The holy Kaaba's elaborate covering, known is Arabic as "Kiswah", was ceremonially changed on Thursday – the Day of Arafat, which coincides with the second day of the Hajj pilgrimage.
Early Thursday morning, Saudi media broadcast footage of the changing ritual showing officials from Saudi Arabia's General Presidency for the Holy Mosque replacing last year's Kiswah with a new one.
The ritual takes place every year on the ninth day of the Islamic month of Dhu al-Hijjah, which coincides with the Day of Arafat.
Standing 14 meters tall, the new Kiswah – made from about 700 kilograms of black-dyed silk and around 120 kilograms of gold and silver wire — is said to have cost some 22 million Saudi riyals (roughly $6 million).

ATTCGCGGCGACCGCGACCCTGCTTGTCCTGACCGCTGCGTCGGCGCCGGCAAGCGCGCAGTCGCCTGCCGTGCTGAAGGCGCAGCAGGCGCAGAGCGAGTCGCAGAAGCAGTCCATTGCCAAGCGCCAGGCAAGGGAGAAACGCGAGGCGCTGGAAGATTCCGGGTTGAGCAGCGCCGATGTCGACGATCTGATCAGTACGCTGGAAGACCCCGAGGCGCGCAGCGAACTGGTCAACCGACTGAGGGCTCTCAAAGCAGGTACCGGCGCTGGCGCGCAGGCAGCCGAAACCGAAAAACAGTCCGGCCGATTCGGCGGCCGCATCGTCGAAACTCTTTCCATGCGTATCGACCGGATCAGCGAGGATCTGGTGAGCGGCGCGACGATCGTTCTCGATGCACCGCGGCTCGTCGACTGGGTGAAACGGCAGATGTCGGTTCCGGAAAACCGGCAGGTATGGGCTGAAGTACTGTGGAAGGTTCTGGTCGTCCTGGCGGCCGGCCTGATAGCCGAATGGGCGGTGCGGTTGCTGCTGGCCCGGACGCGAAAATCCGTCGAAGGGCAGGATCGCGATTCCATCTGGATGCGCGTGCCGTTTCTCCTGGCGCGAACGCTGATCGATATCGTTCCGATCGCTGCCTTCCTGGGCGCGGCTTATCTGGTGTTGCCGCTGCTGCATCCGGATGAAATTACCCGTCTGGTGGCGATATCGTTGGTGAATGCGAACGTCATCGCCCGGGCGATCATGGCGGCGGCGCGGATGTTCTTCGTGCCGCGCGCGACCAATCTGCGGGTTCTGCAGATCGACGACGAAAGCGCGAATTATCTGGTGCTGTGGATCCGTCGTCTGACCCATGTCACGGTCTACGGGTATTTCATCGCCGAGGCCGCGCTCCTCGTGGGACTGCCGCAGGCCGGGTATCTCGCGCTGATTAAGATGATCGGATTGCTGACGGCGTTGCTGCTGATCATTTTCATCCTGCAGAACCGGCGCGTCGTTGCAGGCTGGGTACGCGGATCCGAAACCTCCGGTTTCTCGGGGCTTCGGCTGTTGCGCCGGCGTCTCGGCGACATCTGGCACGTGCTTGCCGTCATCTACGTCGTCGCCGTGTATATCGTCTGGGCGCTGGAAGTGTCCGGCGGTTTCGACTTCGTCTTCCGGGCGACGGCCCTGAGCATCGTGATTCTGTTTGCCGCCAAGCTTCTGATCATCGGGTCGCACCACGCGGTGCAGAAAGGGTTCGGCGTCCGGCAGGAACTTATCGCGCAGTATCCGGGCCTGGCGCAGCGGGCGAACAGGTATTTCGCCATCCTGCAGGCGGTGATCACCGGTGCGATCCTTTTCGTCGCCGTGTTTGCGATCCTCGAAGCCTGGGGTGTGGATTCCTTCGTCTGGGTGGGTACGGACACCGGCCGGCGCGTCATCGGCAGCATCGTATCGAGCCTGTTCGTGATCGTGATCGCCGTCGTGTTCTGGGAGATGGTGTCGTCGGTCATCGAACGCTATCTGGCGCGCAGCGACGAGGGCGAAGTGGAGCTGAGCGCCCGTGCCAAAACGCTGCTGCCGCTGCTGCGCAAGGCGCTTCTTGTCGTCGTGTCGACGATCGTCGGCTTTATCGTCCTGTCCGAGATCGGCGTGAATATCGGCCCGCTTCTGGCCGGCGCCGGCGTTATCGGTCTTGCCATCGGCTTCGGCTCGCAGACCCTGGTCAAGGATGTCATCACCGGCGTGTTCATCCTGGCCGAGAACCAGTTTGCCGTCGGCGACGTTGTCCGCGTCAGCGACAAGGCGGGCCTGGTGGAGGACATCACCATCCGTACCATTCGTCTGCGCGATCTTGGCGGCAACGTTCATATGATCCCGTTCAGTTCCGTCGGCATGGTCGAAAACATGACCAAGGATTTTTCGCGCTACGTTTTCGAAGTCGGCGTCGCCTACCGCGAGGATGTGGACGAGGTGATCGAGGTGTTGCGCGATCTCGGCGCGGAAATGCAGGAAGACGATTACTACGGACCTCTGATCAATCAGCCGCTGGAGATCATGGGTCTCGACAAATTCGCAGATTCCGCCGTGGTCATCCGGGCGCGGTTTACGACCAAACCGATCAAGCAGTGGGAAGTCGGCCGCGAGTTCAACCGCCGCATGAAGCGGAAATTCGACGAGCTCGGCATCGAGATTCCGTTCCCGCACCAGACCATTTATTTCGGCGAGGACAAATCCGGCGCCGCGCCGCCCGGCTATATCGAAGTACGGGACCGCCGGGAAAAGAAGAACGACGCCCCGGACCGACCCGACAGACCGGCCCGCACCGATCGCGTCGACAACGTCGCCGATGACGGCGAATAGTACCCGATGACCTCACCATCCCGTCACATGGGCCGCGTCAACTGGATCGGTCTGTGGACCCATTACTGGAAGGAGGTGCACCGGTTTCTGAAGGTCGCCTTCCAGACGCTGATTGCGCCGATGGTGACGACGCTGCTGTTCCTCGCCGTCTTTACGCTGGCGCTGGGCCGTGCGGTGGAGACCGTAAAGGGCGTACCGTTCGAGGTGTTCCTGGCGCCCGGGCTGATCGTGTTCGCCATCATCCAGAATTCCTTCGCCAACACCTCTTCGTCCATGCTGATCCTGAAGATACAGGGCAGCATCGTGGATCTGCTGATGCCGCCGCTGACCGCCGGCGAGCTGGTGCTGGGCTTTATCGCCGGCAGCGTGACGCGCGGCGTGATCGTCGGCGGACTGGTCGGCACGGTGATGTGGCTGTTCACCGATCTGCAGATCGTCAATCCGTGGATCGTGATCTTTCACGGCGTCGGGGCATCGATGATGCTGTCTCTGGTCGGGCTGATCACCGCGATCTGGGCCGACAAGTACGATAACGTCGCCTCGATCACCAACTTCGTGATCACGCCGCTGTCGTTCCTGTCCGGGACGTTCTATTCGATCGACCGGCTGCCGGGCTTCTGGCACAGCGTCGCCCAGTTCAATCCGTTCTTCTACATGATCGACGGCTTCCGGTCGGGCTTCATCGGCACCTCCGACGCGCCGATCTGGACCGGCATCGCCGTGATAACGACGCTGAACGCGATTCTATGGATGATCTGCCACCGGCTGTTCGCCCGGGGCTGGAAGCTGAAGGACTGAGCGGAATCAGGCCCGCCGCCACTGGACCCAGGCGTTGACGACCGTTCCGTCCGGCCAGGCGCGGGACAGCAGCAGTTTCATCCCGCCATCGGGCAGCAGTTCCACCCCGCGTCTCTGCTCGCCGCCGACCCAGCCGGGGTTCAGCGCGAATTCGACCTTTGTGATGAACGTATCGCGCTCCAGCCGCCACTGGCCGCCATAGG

The majestic covering is adorned with Quranic phrases and verses, such as "Praise be to Allah, Lord of Worlds".
The pilgrimage to Makkah is considered the fifth "pillar" of the Islamic faith, one that all Muslims are obliged to perform – if financially feasible – at least once in their lives.
Recent weeks have seen hundreds of thousands of Muslims from around the world converge on Saudi Arabia to perform this year's Hajj pilgrimage.